A patient is on the operating table in Boston. The top expert on his condition is hundreds of miles away in Birmingham. If only that expert could zap her expertise across the Internet to the surgeon’s hands.

The Virtual Interactive Presence (VIP) system, created through a collaboration of the UAB School of Engineering and the UAB School of Medicine, makes that possible. Units on each end consist of a stereoscopic camera and goggles or a monitor; on screen, a less-experienced surgeon can see an expert’s hands “ghosted” over his own, showing him exactly what to do.

VIP is the brainchild of UAB neurosurgeon Barton Guthrie, M.D., who was looking for a way to export UAB’s medical expertise from Birmingham to locations around the world. He found his answer in the School of Engineering’s Enabling Technology Lab. “Much of what is needed for a connection—Internet access, monitors, and Web cameras—will be present and available wherever it’s needed,” Guthrie says. “What the virtual technology provides is a way to bring it all together to allow the remote presence of an expert.”

There is plenty of potential for VIP outside the operating room, as well. NASA, the Department of Defense, and the Department of Homeland Security have shown interest in the technology for applications ranging from aircraft maintenance to bomb disposal.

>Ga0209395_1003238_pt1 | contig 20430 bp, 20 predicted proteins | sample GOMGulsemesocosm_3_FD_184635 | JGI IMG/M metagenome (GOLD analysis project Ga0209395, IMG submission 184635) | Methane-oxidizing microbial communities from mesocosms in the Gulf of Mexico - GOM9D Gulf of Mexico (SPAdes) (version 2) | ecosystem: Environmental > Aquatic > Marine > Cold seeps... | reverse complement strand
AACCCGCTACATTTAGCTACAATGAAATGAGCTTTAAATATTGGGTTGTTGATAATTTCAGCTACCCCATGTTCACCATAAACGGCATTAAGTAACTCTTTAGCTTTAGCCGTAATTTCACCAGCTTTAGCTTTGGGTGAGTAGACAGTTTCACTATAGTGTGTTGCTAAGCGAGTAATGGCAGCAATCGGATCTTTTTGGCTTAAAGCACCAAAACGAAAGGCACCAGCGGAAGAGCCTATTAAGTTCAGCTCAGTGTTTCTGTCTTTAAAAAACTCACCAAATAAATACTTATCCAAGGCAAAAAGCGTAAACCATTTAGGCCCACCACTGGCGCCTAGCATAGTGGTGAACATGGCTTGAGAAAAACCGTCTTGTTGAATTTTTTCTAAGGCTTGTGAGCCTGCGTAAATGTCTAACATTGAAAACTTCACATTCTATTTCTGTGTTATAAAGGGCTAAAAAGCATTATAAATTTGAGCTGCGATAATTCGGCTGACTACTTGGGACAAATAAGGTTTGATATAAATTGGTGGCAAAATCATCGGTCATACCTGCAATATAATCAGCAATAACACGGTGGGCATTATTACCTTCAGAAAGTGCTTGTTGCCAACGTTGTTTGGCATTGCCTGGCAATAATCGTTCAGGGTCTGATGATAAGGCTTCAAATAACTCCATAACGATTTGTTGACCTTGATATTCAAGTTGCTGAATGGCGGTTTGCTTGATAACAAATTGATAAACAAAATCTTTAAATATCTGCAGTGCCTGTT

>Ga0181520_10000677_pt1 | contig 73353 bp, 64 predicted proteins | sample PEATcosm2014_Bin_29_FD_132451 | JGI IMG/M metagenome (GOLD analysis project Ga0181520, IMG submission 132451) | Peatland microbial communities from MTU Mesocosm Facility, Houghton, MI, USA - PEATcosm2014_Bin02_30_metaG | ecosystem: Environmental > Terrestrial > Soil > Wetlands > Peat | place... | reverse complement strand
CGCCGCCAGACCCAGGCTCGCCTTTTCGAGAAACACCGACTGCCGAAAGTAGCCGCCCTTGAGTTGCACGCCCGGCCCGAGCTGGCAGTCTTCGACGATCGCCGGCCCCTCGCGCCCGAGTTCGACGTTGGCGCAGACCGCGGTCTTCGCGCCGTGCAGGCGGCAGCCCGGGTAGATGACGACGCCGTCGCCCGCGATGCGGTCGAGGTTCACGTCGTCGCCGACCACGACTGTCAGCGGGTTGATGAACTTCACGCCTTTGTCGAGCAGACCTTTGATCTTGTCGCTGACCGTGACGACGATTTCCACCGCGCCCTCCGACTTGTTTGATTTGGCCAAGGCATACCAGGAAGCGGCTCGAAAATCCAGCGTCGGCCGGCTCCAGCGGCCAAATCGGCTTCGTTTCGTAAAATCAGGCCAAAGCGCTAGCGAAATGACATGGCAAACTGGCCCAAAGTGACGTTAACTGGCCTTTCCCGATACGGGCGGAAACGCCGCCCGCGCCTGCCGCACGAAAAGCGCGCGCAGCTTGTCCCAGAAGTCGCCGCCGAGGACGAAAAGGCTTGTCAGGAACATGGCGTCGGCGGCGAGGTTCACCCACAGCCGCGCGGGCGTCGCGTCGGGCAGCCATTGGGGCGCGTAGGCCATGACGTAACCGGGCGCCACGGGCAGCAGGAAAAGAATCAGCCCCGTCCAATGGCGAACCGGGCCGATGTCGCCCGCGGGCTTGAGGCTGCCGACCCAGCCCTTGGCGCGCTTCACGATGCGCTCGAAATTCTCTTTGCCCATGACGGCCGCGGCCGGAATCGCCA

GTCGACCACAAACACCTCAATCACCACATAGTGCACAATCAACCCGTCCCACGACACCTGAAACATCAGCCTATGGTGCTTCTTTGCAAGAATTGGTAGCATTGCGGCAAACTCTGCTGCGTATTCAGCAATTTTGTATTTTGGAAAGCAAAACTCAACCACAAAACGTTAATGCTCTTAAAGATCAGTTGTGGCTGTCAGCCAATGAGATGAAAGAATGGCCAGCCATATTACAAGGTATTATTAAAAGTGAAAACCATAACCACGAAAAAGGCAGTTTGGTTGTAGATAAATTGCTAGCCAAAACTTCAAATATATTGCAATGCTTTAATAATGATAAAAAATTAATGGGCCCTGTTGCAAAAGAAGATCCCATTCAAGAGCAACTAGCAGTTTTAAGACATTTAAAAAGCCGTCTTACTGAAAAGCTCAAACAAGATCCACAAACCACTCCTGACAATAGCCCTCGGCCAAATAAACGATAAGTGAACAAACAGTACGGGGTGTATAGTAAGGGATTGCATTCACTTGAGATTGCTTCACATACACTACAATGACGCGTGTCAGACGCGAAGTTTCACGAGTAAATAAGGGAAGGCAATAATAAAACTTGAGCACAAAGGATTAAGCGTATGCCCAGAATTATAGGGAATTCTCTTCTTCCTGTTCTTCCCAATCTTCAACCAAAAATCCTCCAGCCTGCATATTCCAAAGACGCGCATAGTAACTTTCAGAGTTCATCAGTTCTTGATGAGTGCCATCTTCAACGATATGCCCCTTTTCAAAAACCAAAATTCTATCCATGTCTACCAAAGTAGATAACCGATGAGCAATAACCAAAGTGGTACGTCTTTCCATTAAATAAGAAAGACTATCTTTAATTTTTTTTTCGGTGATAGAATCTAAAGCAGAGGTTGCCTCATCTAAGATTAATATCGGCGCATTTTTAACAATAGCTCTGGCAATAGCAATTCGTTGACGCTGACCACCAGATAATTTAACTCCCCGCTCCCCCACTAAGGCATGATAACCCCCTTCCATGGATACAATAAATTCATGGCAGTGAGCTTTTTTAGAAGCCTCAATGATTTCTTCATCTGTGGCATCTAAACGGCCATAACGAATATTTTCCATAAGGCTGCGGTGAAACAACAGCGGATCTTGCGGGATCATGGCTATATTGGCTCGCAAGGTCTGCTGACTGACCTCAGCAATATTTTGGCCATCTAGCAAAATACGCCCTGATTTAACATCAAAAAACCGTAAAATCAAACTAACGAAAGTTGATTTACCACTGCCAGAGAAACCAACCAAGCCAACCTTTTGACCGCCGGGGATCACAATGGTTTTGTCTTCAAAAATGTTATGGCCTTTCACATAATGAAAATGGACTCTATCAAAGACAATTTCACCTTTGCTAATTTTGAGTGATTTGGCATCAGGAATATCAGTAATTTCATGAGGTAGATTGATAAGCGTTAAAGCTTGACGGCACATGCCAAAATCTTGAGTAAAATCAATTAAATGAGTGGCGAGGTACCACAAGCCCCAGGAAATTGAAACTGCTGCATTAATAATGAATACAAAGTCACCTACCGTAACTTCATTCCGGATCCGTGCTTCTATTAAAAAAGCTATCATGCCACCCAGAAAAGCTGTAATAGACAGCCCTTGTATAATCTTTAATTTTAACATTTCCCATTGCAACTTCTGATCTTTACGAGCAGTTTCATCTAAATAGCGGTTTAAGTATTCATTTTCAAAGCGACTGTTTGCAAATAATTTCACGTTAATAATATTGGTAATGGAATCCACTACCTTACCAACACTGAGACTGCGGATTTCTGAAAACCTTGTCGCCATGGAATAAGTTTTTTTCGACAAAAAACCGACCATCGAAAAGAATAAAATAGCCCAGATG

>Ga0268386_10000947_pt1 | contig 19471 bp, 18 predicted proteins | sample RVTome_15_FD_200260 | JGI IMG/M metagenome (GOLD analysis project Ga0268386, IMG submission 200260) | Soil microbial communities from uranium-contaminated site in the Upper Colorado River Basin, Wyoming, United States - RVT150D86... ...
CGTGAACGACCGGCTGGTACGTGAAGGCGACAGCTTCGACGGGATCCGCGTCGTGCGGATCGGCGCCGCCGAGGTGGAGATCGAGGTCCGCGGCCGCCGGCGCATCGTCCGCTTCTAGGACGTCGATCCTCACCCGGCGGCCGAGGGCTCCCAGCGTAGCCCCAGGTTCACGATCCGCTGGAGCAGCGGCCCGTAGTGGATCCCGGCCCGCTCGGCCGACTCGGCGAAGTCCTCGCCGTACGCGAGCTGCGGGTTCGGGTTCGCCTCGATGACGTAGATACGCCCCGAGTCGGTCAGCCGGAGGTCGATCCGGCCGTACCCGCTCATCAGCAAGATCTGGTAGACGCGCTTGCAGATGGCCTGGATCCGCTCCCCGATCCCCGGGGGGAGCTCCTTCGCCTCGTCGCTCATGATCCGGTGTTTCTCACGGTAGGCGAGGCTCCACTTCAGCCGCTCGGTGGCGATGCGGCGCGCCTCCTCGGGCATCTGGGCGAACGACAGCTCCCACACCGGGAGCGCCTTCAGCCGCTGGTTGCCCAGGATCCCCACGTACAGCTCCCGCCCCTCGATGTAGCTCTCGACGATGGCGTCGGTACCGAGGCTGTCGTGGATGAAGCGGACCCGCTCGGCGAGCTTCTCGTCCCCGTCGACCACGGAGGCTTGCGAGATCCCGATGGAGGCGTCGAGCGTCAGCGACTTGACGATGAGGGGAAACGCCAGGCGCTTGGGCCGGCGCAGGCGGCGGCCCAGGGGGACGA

“Right now, we’re talking with NASA about deploying this technology to the International Space Station,” says Alan Shih, Ph.D., director of the Enabling Technology Lab. “A scientist on the ground could guide an astronaut in space to repair equipment or perform experiments.”

The VIP development team continues to refine the system and explore the boundaries between possibility and science fiction. “That’s how this technology keeps evolving,” Shih says. “We’re glad now that it’s come to a stage where it can be applied to many fields.”

Alan Shih, director of the UAB School of Engineering's Enabling Technology Lab, demonstrates the capabilities of the VIP device in this video.